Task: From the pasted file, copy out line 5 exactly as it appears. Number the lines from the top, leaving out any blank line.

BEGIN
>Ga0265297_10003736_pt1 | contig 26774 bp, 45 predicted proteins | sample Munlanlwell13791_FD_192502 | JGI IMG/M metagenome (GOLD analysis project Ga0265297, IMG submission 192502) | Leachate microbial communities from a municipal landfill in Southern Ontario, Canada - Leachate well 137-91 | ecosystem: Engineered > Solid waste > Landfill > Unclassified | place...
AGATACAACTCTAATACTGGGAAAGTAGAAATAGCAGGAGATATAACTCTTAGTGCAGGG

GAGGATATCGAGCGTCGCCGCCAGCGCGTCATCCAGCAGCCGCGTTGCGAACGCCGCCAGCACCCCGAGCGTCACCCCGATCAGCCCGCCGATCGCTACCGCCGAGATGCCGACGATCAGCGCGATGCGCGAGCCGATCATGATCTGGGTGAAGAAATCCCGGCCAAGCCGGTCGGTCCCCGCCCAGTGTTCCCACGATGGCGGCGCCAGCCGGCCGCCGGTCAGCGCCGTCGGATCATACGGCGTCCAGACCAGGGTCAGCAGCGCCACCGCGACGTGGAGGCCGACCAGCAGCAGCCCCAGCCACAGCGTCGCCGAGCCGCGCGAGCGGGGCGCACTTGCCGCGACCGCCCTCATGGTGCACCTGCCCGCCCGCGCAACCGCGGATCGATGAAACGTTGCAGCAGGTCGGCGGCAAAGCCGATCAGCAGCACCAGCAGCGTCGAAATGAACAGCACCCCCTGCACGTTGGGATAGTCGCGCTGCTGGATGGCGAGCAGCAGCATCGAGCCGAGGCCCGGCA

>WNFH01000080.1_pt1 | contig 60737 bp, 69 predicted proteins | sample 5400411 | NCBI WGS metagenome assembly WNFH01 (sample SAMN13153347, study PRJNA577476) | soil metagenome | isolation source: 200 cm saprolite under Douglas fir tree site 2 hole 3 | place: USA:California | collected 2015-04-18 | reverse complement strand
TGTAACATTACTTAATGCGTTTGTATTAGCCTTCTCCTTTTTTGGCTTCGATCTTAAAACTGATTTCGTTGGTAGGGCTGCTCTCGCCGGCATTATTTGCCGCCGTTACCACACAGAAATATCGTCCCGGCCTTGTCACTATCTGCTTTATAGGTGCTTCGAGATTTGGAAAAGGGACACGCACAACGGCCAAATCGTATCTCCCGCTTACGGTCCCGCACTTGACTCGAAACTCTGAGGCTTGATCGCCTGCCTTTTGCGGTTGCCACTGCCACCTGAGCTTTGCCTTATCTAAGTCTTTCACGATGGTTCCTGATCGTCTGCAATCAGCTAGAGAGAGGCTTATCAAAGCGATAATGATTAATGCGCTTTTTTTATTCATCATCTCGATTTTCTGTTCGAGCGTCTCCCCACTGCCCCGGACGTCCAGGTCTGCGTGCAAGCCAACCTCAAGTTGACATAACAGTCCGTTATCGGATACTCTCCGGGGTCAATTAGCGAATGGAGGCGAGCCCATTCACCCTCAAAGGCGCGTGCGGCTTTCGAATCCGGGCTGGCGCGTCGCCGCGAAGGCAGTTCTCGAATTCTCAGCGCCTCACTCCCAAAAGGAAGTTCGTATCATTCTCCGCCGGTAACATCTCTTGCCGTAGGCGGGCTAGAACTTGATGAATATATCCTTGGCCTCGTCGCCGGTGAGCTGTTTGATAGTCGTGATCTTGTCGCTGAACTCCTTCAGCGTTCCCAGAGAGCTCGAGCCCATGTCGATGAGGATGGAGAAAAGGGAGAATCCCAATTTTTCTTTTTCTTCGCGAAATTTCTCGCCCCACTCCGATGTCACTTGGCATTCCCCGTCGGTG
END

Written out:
TGTAACATTACTTAATGCGTTTGTATTAGCCTTCTCCTTTTTTGGCTTCGATCTTAAAACTGATTTCGTTGGTAGGGCTGCTCTCGCCGGCATTATTTGCCGCCGTTACCACACAGAAATATCGTCCCGGCCTTGTCACTATCTGCTTTATAGGTGCTTCGAGATTTGGAAAAGGGACACGCACAACGGCCAAATCGTATCTCCCGCTTACGGTCCCGCACTTGACTCGAAACTCTGAGGCTTGATCGCCTGCCTTTTGCGGTTGCCACTGCCACCTGAGCTTTGCCTTATCTAAGTCTTTCACGATGGTTCCTGATCGTCTGCAATCAGCTAGAGAGAGGCTTATCAAAGCGATAATGATTAATGCGCTTTTTTTATTCATCATCTCGATTTTCTGTTCGAGCGTCTCCCCACTGCCCCGGACGTCCAGGTCTGCGTGCAAGCCAACCTCAAGTTGACATAACAGTCCGTTATCGGATACTCTCCGGGGTCAATTAGCGAATGGAGGCGAGCCCATTCACCCTCAAAGGCGCGTGCGGCTTTCGAATCCGGGCTGGCGCGTCGCCGCGAAGGCAGTTCTCGAATTCTCAGCGCCTCACTCCCAAAAGGAAGTTCGTATCATTCTCCGCCGGTAACATCTCTTGCCGTAGGCGGGCTAGAACTTGATGAATATATCCTTGGCCTCGTCGCCGGTGAGCTGTTTGATAGTCGTGATCTTGTCGCTGAACTCCTTCAGCGTTCCCAGAGAGCTCGAGCCCATGTCGATGAGGATGGAGAAAAGGGAGAATCCCAATTTTTCTTTTTCTTCGCGAAATTTCTCGCCCCACTCCGATGTCACTTGGCATTCCCCGTCGGTG